DY: Since Reliefwatch launched with Global Brigades, we have digitized over 14 million units of inventory, decreased medical wastage by 90%, and saved time spent tracking by 70%. Reliefwatch had signed with Heart to Heart International to track the spread of Ebola in Liberia during the Ebola outbreak.
KITE: What is the extent of Reliefwatch’s partnerships like, with who, and possible future collaborators?
DY: Currently, we are focusing on health organizations that have on-the-ground operations in developing countries. We are talking with many larger NGOs such as RTI International, Unilever, and Clinton Health Access Initiative to expand our technology.
KITE: What are Reliefwatch’s goals for 2015? Long-term goals?
DY: By the end of 2015, we hope to partner with an additional 10 organizations to use our technology in the health industry. Long-term, we want to be able to expand into other industries, such as education, agriculture, and pharmaceuticals.
KITE: Reliefwatch relies entirely on the existing infrastructure of basic mobile phones, allowing for Reliefwatch’s services to be configured in over 190 countries. The use of the mobile phone is so basic that it is almost a nuanced way of ensuring health supplies are readily available. To this point, who is Reliefwatch’s competition? What are Reliefwatch’s competitive advantages?
DY: There are a few other organizations that are using mobile health (called mHealth). The current mHealth market across the developing world largely consists of Internet-based applications dealing with teleconsultation, appointment scheduling, and health worker training. There have also been new efforts to track diseases through SMS messaging, however the market for using feature phone technology as a medium for medical inventory systems remains relatively untapped.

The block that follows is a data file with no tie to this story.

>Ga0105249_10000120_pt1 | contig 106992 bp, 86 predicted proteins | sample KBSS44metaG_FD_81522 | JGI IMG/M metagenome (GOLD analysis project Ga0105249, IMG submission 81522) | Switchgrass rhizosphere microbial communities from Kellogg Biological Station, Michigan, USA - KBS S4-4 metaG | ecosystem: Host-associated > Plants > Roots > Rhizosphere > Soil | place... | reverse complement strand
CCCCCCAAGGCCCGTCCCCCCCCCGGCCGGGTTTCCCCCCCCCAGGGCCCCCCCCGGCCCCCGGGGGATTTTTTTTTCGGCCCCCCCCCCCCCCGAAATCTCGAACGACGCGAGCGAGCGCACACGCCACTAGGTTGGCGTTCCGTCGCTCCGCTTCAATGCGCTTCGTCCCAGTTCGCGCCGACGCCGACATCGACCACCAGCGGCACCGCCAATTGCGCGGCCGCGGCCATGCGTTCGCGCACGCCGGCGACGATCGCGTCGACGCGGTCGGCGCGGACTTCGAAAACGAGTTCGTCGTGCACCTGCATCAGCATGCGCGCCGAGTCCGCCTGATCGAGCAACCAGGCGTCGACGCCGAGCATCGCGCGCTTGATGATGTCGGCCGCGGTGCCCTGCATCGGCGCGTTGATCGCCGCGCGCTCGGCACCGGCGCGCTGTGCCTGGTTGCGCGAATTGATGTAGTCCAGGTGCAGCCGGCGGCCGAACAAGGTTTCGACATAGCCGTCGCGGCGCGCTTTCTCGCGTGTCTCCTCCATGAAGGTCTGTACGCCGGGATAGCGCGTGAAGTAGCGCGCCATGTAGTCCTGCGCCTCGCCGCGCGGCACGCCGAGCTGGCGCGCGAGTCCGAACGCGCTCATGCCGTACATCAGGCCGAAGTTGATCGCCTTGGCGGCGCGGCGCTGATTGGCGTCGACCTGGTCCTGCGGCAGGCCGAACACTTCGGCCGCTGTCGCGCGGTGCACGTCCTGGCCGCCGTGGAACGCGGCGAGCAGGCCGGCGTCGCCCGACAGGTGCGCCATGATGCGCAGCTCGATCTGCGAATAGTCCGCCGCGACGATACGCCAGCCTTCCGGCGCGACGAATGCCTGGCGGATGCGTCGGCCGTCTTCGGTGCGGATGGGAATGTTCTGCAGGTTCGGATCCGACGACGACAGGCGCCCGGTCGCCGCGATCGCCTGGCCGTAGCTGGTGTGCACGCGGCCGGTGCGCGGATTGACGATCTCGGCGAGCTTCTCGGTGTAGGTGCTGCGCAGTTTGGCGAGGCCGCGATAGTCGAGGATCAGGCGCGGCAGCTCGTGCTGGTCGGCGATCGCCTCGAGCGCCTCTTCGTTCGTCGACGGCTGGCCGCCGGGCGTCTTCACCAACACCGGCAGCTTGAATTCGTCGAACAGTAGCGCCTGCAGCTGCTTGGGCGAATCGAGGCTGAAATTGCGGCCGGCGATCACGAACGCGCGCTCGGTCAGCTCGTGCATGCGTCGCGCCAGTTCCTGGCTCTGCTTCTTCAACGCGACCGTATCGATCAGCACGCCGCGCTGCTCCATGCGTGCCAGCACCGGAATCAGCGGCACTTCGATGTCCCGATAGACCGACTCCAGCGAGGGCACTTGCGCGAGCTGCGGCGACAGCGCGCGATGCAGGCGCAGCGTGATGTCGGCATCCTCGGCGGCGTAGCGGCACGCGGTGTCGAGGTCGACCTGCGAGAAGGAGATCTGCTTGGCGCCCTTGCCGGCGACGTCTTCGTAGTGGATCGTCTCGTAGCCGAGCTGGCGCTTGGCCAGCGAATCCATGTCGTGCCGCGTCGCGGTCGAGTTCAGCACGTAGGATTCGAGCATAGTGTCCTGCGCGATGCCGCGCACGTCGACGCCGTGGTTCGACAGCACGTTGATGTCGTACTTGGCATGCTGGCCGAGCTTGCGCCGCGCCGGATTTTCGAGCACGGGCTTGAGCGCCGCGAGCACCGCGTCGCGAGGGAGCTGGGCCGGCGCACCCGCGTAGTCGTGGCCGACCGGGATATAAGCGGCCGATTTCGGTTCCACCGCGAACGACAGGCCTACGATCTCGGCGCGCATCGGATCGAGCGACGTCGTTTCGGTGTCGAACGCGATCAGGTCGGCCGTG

While Reliefwatch does have SMS capabilities, our software focuses on voice calling. Rather than texting questions and answers back and forth, our technology uses automated voice calls and the number keypad to increase usability. And unlike other technologies, ours requires no new hardware, downloads, or installations, meaning it can be set up within minutes for any number of clinics and warehouses.
KITE: With the possibility of Reliefwatch’s services being available in over 190 countries, how does the company take into account the legal frameworks and policies that vary from country to country?
DY: Because Reliefwatch partners with established international NGOs rather than working in a country by ourselves, we can rely on our partners to work with the varying legalities and policies.
KITE: Lastly, is Reliefwatch looking for funding? If so, why would Reliefwatch be a good investment?
DY: Reliefwatch is currently looking for funding for a seed round. We hope to use the money to grow our team and hire more talent in order to have the most amount of impact in the developing world healthcare. Reliefwatch is a good investment because of our potential impact. We are capable of doing a lot of good for the industry, and we have the team that can lead us to success.
As CEO, I am in the unique position of not only understanding the needs of developing a product, but also the business needs to make Reliefwatch successful. Our business team is lead by Josh Middleman, who has years of experience in international development, particularly in health. CTO David Jaress brings experience building enterprise level inventory management systems and CPO Stelios Constantinides brings years of product consulting.